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It’s time to stop saying yes

Australian climate change activists have increasingly failed to advocate, let alone achieve, action proportionate to the scale and urgency of the global climate crisis which threatens human civilization. This culminated in 2011 in the various environmental groups uniting under the lowest-common-denominator message “Say yes to a price on pollution”. We need to be much more assertive.

I developed this theme in a series of posts in June 2012:

  1. A brief history of Australian climate policy (how the Greens piled compromise upon compromise in negotiations with the Government)
  2. A not-so-clean energy future (how Australia’s climate policy is weak and riddled with flaws)
  3. What went wrong? (how activists chose to uncritically “Say Yes” to any carbon price that might be agreed by the politicians)
  4. Bright-siding (how environmentalists misguidedly campaigned on the side-benefits of climate policies, failing to explain the need to rapidly phase out fossil fuels to avoid dangerous global warming)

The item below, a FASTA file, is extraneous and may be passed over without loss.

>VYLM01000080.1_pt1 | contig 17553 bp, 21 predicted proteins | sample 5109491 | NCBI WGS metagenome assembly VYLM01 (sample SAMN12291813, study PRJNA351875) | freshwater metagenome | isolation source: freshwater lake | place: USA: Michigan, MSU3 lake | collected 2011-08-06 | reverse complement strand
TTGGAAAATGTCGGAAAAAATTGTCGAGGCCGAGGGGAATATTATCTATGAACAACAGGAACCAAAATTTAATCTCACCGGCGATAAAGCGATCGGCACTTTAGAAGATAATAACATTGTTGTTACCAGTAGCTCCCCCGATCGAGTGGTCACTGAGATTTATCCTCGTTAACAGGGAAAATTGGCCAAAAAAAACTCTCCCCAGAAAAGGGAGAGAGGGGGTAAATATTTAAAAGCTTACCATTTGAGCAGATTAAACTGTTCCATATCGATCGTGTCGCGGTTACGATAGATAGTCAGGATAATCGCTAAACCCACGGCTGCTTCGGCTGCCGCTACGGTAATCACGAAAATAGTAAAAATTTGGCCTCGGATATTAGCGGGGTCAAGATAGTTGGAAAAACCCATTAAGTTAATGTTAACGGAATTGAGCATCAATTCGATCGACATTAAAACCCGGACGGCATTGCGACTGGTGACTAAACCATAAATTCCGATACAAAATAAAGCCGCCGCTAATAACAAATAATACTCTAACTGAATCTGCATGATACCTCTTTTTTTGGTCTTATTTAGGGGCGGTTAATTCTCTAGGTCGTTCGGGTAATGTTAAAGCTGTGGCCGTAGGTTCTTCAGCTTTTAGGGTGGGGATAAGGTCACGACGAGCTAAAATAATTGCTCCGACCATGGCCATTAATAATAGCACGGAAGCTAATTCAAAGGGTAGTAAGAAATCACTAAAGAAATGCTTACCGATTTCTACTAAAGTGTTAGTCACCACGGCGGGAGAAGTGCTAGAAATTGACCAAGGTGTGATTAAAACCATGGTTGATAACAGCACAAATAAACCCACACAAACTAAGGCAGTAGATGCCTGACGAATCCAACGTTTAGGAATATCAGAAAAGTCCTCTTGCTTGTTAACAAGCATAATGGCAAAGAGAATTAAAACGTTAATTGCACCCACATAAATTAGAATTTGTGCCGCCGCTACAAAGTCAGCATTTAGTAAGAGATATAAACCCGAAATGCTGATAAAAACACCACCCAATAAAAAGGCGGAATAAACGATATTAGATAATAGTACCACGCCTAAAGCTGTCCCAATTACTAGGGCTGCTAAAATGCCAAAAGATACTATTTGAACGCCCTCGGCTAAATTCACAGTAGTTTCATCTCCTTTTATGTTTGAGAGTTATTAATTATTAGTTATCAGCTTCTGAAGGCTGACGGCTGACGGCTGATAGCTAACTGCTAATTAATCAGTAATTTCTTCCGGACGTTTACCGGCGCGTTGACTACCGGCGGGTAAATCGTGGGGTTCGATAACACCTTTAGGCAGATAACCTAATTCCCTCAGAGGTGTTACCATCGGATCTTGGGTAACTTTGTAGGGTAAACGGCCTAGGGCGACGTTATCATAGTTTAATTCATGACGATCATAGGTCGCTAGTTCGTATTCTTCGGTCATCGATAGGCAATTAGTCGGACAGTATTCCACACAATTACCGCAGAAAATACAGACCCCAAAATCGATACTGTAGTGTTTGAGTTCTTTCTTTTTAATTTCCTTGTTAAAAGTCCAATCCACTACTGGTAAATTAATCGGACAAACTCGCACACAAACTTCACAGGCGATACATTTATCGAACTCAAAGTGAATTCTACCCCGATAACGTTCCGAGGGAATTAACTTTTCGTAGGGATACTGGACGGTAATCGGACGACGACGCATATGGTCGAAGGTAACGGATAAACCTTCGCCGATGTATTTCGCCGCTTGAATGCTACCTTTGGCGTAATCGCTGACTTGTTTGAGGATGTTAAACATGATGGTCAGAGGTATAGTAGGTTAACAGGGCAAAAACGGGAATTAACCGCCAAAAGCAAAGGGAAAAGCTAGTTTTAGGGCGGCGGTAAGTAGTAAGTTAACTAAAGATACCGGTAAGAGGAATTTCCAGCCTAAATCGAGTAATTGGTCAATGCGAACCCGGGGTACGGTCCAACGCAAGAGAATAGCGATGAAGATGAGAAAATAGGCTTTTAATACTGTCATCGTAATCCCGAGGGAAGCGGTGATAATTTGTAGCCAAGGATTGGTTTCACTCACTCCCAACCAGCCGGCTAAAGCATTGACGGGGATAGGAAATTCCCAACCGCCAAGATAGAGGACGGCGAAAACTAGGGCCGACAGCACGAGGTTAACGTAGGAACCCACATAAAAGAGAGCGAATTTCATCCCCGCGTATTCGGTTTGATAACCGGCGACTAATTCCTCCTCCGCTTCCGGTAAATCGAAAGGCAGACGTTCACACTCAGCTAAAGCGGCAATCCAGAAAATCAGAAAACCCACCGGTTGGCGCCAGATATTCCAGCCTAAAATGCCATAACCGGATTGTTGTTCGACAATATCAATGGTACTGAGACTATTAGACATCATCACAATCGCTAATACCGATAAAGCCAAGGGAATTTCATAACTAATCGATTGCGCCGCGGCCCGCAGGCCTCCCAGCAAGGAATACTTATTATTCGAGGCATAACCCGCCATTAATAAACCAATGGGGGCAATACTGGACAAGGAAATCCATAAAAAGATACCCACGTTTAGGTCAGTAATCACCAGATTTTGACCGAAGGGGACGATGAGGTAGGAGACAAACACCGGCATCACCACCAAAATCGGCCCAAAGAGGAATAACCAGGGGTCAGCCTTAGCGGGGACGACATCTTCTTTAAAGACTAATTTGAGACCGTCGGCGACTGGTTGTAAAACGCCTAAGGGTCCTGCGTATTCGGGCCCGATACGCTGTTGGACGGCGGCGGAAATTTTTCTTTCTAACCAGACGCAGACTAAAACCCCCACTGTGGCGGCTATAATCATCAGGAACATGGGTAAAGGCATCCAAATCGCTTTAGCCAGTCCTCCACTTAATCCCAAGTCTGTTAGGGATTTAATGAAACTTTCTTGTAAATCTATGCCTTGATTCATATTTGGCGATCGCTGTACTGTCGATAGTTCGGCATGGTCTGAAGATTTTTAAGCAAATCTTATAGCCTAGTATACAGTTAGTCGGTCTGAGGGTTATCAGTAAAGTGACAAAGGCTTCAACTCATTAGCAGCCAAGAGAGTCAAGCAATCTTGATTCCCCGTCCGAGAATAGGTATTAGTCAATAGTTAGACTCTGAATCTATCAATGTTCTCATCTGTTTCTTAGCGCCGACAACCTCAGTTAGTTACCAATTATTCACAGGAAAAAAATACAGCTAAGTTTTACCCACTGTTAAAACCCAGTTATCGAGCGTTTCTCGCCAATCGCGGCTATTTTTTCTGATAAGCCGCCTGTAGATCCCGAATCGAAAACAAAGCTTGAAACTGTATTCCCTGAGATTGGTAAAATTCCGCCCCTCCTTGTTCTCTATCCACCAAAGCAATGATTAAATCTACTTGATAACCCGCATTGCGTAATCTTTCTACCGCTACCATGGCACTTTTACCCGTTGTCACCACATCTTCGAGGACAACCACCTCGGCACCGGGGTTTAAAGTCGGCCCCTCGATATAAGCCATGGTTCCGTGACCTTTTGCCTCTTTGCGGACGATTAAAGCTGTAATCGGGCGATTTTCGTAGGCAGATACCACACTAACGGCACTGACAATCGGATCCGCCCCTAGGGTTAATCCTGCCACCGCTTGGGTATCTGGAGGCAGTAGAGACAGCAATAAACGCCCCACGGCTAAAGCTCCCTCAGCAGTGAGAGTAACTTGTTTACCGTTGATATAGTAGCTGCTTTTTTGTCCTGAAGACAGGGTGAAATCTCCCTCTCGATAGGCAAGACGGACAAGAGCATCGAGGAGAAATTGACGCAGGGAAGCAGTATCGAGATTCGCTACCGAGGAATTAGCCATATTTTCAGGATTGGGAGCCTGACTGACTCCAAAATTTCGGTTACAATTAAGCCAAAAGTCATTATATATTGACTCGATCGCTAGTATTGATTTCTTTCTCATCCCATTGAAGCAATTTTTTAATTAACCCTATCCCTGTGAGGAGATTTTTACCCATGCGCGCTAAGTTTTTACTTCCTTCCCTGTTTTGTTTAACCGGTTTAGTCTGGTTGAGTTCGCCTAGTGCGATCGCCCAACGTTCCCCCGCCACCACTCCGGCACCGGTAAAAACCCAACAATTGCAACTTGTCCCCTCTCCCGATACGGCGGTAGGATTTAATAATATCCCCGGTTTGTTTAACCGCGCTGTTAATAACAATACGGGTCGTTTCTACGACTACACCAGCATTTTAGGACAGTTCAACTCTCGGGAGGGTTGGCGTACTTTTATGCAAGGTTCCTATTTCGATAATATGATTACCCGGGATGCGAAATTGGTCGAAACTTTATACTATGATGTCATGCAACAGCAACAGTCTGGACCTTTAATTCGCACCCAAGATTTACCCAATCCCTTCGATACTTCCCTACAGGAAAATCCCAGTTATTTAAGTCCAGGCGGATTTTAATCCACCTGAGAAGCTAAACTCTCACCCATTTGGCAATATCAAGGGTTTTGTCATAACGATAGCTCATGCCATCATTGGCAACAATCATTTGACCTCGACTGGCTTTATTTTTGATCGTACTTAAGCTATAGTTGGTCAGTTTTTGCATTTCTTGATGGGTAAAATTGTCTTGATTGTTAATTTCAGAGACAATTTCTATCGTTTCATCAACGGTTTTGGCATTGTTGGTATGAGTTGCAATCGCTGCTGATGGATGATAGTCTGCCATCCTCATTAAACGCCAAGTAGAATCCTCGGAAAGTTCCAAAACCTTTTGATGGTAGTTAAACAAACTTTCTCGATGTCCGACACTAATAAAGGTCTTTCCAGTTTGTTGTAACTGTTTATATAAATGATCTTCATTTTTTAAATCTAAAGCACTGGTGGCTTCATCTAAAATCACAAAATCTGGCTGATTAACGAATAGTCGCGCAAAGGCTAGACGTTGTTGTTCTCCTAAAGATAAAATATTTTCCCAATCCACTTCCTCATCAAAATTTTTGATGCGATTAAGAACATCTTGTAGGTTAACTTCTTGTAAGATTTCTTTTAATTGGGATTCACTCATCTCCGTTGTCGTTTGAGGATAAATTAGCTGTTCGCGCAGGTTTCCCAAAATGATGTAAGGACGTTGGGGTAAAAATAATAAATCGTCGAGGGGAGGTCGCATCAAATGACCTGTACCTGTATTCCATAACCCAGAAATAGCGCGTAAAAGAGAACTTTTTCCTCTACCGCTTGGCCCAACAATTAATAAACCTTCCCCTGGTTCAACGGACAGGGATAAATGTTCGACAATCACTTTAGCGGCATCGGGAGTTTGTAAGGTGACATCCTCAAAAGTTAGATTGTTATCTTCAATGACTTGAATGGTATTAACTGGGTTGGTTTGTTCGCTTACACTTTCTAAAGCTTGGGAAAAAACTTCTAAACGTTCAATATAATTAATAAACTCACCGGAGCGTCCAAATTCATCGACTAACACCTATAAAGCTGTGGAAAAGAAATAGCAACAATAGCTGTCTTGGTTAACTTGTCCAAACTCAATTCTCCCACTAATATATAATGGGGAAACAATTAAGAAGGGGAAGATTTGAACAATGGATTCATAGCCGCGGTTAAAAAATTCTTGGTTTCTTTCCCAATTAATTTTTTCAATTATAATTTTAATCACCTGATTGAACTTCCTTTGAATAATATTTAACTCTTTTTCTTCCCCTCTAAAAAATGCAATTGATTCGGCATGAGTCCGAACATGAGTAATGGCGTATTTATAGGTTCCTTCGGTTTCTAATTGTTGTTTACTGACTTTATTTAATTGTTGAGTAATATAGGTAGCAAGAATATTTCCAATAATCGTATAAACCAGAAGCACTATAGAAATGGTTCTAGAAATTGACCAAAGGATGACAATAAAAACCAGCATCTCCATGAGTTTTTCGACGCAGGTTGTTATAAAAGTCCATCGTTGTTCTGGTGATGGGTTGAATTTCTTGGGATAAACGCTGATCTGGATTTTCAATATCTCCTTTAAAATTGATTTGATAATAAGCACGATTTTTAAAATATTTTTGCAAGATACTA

5. “Political reality” (how our timidity has helped push the political centre toward our industry opponents, and our failure to expose greenwash has enabled them to systematically sabotage government policy)
  6. The Greens (how the Greens and the climate movement may be squandering the opportunity presented by the 2010 election result)
  7. Where we’re at today (how even our meager achievements are at risk, and are already being used to argue against further action)
  8. Conclusion (how we can do things differently in future)

I published a two-part update of sorts in February 2013:

  1. Reassessing the Greens’ pragmatic strategy (reviewing how the Greens’ pragmatic strategy has fared)
  2. Why 2013 will be a pivotal year for climate (examining the possible outcomes in 2013)

I revisited strategic issues in October 2013 in a new series about “Anti-Politics“.

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